GCE Exclusive: Interview with Director Renaud GauthierJuly 7, 2014
With his first feature film Discopath just released on DVD, I was lucky enough to talk to Renaud Gauthier about the movie, directing and his love of music.
Would you say making Discopath was a labor of love for you?
You could definitely say that. [Laughs] As an independent filmmaker, it is hard to get financing to do these pictures so you have to use your imagination and have the ability to be creative. I have had the basic idea for the movie for a long time, you know, a man who can kill someone on the floor of a discotheque and get away with it. As a kid, some of the elements of disco music also scared me so it was good to be able to combine the two together.
How important was the music to the success of the movie?
Well, I have always believed that music was a key element to any movie, not just specific to the horror genre, you know? Discopath, being set in the 70’s, needed a good soundtrack that represented the time period well. I was able to buy the rights to a couple of disco songs which helped immensely.
I still remember seeing Goodfellas in what 1990, and it was like wow, that is how you use music in a movie. Of course, it helped that the movie was great to begin with but still, the music in that film was inspiring to me. I mean, before you phoned I was listening to the soundtrack from American Gigolo! (Laughs) Actually, me and a couple of guys are starting a vinyl club and we have about five thousand records so hey, vinyl is not dead, man.
What do you think of the state of the horror genre these days?
Overall, I would say pretty good. The horror genre allows you to go many different directions and with Discopath I did just that. It is a horror movie, but with comedic elements to it. That can be a tricky thing, trying to balance horror and comedy but I believe we pulled it off. I was happy with how it turned out, it has a real authentic feeling which we worked very hard on while on the set. It can be a slippery slope, and you must walk a fine line to be able to balance everything out.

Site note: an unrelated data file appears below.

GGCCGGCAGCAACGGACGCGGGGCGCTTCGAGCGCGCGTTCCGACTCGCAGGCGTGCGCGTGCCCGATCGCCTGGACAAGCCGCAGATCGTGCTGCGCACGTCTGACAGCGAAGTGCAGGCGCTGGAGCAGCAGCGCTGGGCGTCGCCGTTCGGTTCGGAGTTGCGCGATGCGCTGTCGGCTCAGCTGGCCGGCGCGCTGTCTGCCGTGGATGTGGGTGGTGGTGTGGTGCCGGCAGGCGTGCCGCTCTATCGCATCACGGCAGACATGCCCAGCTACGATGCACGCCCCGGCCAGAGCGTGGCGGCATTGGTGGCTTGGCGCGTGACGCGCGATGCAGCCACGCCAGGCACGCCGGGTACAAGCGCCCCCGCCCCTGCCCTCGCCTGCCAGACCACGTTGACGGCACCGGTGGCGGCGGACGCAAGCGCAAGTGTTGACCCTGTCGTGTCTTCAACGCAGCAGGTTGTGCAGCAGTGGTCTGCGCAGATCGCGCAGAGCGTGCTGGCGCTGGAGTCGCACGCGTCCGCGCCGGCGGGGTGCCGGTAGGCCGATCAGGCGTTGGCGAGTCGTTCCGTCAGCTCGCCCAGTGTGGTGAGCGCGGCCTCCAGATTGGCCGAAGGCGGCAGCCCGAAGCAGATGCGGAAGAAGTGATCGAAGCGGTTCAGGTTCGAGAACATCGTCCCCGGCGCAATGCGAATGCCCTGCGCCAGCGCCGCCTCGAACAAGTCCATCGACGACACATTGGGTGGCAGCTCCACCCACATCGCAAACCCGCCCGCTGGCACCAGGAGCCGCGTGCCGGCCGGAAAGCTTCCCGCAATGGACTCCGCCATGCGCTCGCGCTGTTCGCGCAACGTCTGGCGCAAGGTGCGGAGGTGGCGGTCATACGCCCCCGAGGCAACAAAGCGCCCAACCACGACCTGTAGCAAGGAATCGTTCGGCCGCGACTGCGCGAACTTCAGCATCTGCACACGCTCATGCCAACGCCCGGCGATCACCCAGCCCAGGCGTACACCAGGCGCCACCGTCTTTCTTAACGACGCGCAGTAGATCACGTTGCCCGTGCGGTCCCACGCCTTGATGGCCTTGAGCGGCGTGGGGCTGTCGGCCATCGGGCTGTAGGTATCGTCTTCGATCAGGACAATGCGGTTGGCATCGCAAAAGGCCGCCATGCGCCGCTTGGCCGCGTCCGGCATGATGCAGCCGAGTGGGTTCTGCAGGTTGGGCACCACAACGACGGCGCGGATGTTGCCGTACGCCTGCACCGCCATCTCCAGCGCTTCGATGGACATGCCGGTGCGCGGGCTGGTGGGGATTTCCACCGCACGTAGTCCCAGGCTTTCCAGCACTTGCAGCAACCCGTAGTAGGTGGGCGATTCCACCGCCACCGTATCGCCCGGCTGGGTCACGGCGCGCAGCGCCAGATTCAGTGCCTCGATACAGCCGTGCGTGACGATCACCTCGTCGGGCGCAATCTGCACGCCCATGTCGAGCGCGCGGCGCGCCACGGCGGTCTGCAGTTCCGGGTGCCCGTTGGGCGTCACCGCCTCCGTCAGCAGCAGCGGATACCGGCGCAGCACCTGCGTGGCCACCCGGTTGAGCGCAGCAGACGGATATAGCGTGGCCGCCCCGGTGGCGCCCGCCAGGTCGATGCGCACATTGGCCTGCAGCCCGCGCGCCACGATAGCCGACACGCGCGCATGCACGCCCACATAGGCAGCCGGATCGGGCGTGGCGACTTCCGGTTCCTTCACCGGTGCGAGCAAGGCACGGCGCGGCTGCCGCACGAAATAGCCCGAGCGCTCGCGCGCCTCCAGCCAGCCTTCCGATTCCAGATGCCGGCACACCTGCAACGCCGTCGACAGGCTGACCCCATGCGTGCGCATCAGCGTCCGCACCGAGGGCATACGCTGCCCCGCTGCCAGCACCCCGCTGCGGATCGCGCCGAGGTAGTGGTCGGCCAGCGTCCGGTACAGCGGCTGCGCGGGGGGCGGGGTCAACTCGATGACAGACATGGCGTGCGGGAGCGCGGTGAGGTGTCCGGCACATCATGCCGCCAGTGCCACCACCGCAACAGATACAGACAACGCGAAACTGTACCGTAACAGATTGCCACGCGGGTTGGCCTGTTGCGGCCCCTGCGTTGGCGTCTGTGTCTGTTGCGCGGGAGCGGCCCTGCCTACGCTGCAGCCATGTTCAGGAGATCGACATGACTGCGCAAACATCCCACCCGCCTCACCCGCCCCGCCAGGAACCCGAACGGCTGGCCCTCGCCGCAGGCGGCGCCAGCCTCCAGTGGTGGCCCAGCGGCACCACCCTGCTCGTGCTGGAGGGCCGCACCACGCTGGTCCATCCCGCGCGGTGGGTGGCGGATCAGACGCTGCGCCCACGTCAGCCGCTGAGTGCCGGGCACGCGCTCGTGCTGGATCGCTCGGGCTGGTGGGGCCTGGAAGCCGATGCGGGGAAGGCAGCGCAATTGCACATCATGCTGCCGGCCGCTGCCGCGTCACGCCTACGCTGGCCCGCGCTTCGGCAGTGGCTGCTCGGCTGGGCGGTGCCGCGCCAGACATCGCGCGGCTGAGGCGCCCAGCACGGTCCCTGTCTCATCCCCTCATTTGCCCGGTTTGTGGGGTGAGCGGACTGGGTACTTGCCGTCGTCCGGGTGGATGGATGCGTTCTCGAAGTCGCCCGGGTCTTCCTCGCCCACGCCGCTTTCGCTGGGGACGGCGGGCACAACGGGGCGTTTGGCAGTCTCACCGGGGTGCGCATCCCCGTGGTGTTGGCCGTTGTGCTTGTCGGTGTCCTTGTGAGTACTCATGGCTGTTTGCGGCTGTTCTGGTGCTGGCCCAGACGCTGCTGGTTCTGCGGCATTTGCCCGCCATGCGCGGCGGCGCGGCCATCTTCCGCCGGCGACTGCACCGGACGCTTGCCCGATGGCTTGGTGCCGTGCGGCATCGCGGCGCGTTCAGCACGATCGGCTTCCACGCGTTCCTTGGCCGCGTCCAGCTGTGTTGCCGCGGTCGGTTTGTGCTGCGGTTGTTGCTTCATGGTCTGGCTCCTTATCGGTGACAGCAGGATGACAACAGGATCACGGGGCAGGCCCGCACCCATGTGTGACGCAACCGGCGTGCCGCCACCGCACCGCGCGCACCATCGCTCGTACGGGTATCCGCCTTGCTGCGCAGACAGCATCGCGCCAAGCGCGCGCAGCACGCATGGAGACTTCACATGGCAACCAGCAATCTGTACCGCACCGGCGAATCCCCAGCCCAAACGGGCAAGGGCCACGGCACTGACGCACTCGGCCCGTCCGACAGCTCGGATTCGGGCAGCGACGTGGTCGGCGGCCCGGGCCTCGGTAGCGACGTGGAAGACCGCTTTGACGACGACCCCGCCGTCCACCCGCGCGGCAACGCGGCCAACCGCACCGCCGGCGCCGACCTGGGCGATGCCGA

Whose idea was it to build the passenger part of the airplane, and was it hard to do?
Well, the idea was thrown out there and being the king of frugal that I am, I mean you have to know how to stretch your money on these films, we figured out how to do it. A few thousand bucks in supplies and some creative thinking, like making the airplane windows out of trash cans, and there you go. I used to travel around the world with a rock band and would shoot things on days off, so I learned what looked good and how to make it look even better.
How much fun was it to shoot the car chase and crash scene?
I think Montreal is one of the last places left in North America where I can afford to do what I did. I bought five cars, including the hearse, for about a thousand bucks each and I was able to pull it off, it was a trip. [Laughs] The hearse had such little damage I was able to sell it back to the owner as part of the payment.
Shooting this movie on such a shoestring budget, I was very happy to do that scene. Its great too, traveling around the world to different conventions and festivals to go to screenings and hear people laugh and scream, and a lot enjoy the car chase scene. It’s wonderful.
Was it strange having you and your daughter acting in the same movie?
It was very strange. [Laughs] No, it was interesting, she really wanted to and I didn’t force her but we talked about it and it was all good, you know? She got to have a whole mould done on her body so that was fun. She really enjoyed it, she’ll be back.
So which is harder, acting or directing?
I do like to act, but I find it difficult to act and direct in the same movie. I had the cameo in this movie as the killer’s father and that was cool, a nice small part. But it is hard to do both and do them well. You have to concentrate on a lot of details when you are directing so if you are acting, something is suffering. I do like acting though, so if I can fit something small in like this cameo, I will. Otherwise, I’ll concentrate on directing, that’s hard enough. [Laughs]
What do you find to be your biggest challenge as a director?
There are many things to do and things to remember, but basically the most important thing is planning ahead. You don’t want to be caught on set unprepared and winging it, stuff like that makes you look like an amateur. You have to map things out and plan everything ahead of time so things go smoothly, and then everyone is happy, you know?
This is not a crazy story and even with the ambiguous ending, it was written like that and I was happy it turned out that way. We had the extra challenge of having students on set, learning how things work, so the crew might change from day to day but still, things went pretty smooth and my original vision stayed pretty much intact.
Can we get a hint on what you are working on next?
Well, I can’t say much but I’m hoping to do something again with the boys from Black Fawn, this time in Toronto. Razor blades and Loverboy, how about that in a movie? Keep your fingers crossed.
I want to thank Renaud Gautier for his time today. If you want to learn more about Discopath, you can visit the Discopath official site where you can read more about the film, watch the trailer or order a copy of the film for yourself.